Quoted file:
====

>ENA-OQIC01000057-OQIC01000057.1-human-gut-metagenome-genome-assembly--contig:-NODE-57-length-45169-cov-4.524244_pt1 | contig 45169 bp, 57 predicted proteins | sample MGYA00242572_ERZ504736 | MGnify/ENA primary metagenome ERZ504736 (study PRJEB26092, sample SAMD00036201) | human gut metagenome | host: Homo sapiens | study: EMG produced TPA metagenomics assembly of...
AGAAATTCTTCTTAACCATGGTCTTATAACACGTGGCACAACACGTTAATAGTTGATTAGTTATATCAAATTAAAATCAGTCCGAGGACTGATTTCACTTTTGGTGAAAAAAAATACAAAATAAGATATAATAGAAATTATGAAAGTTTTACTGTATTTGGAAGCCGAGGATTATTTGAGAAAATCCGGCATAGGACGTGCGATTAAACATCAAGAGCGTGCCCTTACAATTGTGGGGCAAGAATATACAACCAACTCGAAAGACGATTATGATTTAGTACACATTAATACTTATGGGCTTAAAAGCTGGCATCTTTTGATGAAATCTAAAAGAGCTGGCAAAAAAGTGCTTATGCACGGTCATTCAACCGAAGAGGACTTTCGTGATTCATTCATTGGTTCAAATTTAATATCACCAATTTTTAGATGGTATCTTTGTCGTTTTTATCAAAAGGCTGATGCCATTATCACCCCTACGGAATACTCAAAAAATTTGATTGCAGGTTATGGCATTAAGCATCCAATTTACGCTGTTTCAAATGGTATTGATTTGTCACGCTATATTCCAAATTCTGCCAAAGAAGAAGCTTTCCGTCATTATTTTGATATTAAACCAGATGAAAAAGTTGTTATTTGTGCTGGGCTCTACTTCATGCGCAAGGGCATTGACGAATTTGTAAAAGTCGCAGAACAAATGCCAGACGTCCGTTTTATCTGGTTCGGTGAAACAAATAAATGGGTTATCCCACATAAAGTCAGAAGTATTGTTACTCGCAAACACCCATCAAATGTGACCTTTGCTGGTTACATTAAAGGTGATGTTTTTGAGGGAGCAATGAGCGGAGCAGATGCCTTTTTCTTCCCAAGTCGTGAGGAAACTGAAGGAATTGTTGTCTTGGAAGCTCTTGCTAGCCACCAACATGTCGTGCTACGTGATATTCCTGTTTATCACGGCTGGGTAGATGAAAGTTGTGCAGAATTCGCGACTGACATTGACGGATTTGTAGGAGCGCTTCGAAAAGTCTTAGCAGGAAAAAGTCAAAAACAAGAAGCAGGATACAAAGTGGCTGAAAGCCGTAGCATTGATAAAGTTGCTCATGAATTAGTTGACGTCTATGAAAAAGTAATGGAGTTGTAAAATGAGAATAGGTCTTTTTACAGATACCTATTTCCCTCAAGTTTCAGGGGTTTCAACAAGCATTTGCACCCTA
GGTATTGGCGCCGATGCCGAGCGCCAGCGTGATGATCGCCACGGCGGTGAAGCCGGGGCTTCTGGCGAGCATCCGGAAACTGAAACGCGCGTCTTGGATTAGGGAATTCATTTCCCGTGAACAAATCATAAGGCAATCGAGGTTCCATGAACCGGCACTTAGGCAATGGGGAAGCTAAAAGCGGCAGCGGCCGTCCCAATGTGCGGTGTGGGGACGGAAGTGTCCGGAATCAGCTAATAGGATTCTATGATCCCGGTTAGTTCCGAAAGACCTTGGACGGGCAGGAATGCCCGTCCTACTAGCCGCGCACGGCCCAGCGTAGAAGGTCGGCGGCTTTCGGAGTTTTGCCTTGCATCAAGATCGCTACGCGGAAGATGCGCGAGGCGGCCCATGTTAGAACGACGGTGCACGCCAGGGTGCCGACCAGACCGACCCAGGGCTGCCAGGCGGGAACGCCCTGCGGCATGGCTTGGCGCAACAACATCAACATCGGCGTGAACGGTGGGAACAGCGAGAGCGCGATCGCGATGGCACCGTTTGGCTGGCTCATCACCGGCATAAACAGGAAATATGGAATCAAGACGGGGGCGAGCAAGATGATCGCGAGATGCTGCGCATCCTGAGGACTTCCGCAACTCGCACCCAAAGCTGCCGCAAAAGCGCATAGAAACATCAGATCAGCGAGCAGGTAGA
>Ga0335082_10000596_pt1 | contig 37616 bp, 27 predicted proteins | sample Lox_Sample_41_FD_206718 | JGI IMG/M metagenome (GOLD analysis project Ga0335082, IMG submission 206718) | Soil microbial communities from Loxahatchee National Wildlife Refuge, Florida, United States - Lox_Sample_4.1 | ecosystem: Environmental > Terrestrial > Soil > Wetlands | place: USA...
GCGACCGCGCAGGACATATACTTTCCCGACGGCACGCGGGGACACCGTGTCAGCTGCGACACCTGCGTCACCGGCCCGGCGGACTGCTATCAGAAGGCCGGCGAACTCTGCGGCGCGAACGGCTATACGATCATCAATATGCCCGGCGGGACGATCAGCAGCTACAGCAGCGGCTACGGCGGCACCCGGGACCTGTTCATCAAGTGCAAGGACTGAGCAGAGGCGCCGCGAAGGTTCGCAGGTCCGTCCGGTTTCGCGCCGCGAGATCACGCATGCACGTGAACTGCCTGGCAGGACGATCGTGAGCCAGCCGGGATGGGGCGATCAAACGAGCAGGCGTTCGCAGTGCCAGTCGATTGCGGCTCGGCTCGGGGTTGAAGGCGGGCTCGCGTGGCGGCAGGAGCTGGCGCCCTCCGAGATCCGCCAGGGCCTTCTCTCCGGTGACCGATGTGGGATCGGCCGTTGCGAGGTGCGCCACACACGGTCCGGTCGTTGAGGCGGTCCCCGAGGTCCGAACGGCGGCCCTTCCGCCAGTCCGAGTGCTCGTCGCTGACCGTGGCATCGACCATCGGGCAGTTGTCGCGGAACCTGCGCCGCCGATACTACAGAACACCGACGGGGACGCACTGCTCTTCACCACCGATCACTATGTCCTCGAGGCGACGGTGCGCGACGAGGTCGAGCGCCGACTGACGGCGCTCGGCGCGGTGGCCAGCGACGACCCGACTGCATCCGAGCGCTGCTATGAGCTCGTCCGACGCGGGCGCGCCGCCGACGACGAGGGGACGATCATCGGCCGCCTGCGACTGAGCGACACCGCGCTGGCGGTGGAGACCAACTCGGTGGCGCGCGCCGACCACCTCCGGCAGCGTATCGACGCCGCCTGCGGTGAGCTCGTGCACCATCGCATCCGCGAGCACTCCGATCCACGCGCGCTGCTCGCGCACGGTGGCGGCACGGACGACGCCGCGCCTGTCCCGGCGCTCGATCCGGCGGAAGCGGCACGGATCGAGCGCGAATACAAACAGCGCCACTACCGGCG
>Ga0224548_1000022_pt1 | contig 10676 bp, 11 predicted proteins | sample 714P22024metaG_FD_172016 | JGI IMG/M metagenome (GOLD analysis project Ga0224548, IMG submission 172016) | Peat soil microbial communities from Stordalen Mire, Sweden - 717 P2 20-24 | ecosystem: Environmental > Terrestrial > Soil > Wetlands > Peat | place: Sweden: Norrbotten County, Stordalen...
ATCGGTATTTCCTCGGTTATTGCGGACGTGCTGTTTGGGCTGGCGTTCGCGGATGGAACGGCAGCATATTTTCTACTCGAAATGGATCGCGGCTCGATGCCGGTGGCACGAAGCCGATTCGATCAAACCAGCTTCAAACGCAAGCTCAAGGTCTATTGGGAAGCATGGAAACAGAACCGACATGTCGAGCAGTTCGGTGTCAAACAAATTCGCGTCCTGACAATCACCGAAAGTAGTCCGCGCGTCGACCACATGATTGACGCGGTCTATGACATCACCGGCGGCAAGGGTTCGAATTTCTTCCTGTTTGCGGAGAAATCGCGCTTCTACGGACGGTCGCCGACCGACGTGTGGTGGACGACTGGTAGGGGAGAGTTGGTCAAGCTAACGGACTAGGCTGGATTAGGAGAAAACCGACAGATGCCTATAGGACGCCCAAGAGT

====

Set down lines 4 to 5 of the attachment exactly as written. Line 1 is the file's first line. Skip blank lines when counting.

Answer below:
>Ga0335082_10000596_pt1 | contig 37616 bp, 27 predicted proteins | sample Lox_Sample_41_FD_206718 | JGI IMG/M metagenome (GOLD analysis project Ga0335082, IMG submission 206718) | Soil microbial communities from Loxahatchee National Wildlife Refuge, Florida, United States - Lox_Sample_4.1 | ecosystem: Environmental > Terrestrial > Soil > Wetlands | place: USA...
GCGACCGCGCAGGACATATACTTTCCCGACGGCACGCGGGGACACCGTGTCAGCTGCGACACCTGCGTCACCGGCCCGGCGGACTGCTATCAGAAGGCCGGCGAACTCTGCGGCGCGAACGGCTATACGATCATCAATATGCCCGGCGGGACGATCAGCAGCTACAGCAGCGGCTACGGCGGCACCCGGGACCTGTTCATCAAGTGCAAGGACTGAGCAGAGGCGCCGCGAAGGTTCGCAGGTCCGTCCGGTTTCGCGCCGCGAGATCACGCATGCACGTGAACTGCCTGGCAGGACGATCGTGAGCCAGCCGGGATGGGGCGATCAAACGAGCAGGCGTTCGCAGTGCCAGTCGATTGCGGCTCGGCTCGGGGTTGAAGGCGGGCTCGCGTGGCGGCAGGAGCTGGCGCCCTCCGAGATCCGCCAGGGCCTTCTCTCCGGTGACCGATGTGGGATCGGCCGTTGCGAGGTGCGCCACACACGGTCCGGTCGTTGAGGCGGTCCCCGAGGTCCGAACGGCGGCCCTTCCGCCAGTCCGAGTGCTCGTCGCTGACCGTGGCATCGACCATCGGGCAGTTGTCGCGGAACCTGCGCCGCCGATACTACAGAACACCGACGGGGACGCACTGCTCTTCACCACCGATCACTATGTCCTCGAGGCGACGGTGCGCGACGAGGTCGAGCGCCGACTGACGGCGCTCGGCGCGGTGGCCAGCGACGACCCGACTGCATCCGAGCGCTGCTATGAGCTCGTCCGACGCGGGCGCGCCGCCGACGACGAGGGGACGATCATCGGCCGCCTGCGACTGAGCGACACCGCGCTGGCGGTGGAGACCAACTCGGTGGCGCGCGCCGACCACCTCCGGCAGCGTATCGACGCCGCCTGCGGTGAGCTCGTGCACCATCGCATCCGCGAGCACTCCGATCCACGCGCGCTGCTCGCGCACGGTGGCGGCACGGACGACGCCGCGCCTGTCCCGGCGCTCGATCCGGCGGAAGCGGCACGGATCGAGCGCGAATACAAACAGCGCCACTACCGGCG